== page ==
Posts Tagged ‘St. Basil’

The Three Hierarchs (4th century)

January 30, 2010

The main church of Skiathos is located just above the Old Port and is dedicated to the Three Hierarchs (Tris Ierarches), the three bishops that shaped much of today’s Christian church (sermons, monastic life, creed): St. Basil, St. Gregory and St. John Chrysostom.

St. Basil is the Greek equivalent to Father Christmas and belonged to a deeply religious family where several members became saints. Suffering from ill health since his youth, St. Basil was especially interested in medicine and ended up founding the first public hospital in the western world. He wrote a series of texts about the importance of a good doctor-patient relationship, a topic as important today as it was then.  For a more detailed biography, please go to his individual post.

St. Gregory was a close friend of St. Basil’s and they had been fellow students in both Constantinople and Athens, where they were educated in law, geometry, philosophy, public speech and astronomy. After years of life as a desert hermit, St. Gregory went to Constantinople, where St. Basil eventually made him the archbishop. St. Gregory is often called The Theologist, as he wrote fervent speeches against pagans and scriptures for and about the church.

St. John was a priest who was so famous for his sermons that he earned the nickname Chrysostom, the Gold Mouthed (in English Silver Tongued is probably a better translation). His religious zeal often angered the emperor, who banished him on several occasions but his popularity with the people brought him back. In the end, the emperor ostracized him once and for all and St. John spent the rest of his life in Armenia.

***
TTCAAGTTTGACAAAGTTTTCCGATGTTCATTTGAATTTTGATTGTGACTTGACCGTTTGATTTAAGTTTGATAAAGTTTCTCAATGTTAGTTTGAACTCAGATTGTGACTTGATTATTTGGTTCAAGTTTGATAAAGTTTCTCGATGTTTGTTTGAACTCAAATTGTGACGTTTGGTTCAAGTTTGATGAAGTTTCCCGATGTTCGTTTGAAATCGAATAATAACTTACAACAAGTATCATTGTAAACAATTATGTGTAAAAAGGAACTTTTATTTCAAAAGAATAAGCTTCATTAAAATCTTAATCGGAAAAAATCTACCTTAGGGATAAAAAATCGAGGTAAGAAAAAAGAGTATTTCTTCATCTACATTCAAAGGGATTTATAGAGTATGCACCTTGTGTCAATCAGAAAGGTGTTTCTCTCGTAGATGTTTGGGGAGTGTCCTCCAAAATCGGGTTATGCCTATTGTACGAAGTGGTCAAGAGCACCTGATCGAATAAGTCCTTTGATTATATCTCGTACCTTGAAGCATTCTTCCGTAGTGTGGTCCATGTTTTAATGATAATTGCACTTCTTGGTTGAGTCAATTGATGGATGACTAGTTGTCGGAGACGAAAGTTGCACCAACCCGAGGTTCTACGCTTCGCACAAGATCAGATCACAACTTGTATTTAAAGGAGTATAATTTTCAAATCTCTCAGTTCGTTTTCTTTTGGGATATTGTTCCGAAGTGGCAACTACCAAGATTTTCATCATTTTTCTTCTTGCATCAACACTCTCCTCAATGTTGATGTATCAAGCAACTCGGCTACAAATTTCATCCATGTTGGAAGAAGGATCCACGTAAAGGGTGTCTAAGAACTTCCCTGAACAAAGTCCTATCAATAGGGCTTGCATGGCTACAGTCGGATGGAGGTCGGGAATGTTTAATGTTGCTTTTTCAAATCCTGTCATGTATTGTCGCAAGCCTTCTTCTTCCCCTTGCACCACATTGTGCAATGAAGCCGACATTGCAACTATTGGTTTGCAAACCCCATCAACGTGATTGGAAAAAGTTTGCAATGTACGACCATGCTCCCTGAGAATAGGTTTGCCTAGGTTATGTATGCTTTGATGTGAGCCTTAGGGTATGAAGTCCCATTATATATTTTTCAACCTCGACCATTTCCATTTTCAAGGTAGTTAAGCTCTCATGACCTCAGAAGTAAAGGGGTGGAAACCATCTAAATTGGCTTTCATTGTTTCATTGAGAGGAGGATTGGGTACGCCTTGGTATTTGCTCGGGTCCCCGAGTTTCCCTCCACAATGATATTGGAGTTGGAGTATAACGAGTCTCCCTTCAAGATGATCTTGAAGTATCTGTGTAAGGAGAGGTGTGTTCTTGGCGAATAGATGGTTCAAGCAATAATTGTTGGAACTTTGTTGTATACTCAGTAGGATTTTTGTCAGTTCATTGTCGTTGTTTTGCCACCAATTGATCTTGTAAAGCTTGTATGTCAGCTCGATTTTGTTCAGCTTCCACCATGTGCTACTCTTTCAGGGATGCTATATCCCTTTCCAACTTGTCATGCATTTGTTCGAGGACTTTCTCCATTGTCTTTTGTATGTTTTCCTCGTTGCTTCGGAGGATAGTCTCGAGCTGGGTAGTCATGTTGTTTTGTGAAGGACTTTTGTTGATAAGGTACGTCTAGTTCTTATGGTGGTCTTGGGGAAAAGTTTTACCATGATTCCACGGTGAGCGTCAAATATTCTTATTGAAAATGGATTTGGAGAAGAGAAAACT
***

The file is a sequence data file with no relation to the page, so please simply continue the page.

Because the three saints were educated men of the church they are often depicted holding the Bible in one hand. Each saint has an individual name day (Basil 1/1, Gregory 25/1, John 13/11) but when a dispute broke out between their respective followers on who was the most important in 1100, it was decided they should also have a common one on the 30th of January. The three saints are patrons of students, teachers and of all education in general.

For more about Greek Orthodox saints go to our website: http://www.skiathosbooks.com